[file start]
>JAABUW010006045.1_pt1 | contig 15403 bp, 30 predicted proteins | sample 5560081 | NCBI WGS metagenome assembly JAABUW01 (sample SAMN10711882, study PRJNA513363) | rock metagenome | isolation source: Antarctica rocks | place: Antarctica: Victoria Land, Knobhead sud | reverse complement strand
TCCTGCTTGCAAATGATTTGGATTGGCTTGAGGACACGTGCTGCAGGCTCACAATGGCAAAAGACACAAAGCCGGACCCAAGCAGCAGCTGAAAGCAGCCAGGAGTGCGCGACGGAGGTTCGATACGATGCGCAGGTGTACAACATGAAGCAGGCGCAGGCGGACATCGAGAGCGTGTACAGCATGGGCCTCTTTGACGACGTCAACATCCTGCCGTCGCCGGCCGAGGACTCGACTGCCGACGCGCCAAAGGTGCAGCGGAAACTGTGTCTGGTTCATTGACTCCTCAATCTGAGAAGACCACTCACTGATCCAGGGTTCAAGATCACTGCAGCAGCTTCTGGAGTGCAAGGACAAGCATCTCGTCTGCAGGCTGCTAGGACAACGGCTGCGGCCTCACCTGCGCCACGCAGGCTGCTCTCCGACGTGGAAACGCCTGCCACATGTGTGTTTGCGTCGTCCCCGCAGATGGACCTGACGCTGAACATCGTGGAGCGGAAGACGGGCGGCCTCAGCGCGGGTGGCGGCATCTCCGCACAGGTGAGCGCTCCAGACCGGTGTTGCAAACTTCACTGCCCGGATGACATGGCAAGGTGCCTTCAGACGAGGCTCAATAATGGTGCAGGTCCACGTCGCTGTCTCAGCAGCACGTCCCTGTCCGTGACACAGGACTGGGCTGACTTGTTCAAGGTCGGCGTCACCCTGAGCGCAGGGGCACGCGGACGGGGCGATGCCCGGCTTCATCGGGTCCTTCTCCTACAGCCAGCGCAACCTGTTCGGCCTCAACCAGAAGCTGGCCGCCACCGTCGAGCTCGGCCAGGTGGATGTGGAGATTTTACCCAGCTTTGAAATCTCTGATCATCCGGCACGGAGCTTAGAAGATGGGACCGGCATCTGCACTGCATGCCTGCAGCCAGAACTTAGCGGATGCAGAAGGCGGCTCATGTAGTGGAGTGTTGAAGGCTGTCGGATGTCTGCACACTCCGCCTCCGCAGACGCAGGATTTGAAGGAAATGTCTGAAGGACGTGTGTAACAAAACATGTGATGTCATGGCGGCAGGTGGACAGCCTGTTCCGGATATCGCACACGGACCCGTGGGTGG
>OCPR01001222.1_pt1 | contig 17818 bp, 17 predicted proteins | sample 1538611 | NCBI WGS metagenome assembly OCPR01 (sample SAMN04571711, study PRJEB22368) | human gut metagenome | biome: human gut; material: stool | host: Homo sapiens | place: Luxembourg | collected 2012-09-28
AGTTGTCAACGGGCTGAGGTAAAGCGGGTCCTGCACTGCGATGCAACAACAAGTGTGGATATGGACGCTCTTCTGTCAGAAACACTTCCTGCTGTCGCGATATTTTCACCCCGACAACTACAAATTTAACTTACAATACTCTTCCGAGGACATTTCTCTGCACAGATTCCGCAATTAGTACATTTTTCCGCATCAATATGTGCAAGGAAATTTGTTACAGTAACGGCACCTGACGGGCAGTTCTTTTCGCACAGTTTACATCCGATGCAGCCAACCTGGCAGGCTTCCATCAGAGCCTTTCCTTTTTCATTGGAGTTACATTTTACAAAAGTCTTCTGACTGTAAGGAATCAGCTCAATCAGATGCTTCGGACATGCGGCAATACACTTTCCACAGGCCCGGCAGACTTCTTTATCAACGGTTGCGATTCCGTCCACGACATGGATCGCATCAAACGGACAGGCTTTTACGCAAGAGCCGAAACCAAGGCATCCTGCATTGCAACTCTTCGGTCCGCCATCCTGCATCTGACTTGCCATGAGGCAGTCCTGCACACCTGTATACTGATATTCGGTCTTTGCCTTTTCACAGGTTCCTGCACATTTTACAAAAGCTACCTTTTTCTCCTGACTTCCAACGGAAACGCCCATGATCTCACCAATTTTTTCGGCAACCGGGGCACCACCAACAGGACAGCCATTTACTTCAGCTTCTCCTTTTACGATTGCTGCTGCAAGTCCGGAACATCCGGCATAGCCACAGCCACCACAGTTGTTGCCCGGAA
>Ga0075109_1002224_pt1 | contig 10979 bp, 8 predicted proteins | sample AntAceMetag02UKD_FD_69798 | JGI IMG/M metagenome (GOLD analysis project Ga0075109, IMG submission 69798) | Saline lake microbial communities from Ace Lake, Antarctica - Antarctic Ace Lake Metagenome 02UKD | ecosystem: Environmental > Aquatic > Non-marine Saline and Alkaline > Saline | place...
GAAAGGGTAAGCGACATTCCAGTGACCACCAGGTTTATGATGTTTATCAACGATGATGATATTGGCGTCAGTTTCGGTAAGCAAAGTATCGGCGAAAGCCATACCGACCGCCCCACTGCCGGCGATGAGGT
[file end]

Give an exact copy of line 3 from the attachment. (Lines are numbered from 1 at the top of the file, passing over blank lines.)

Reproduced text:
>OCPR01001222.1_pt1 | contig 17818 bp, 17 predicted proteins | sample 1538611 | NCBI WGS metagenome assembly OCPR01 (sample SAMN04571711, study PRJEB22368) | human gut metagenome | biome: human gut; material: stool | host: Homo sapiens | place: Luxembourg | collected 2012-09-28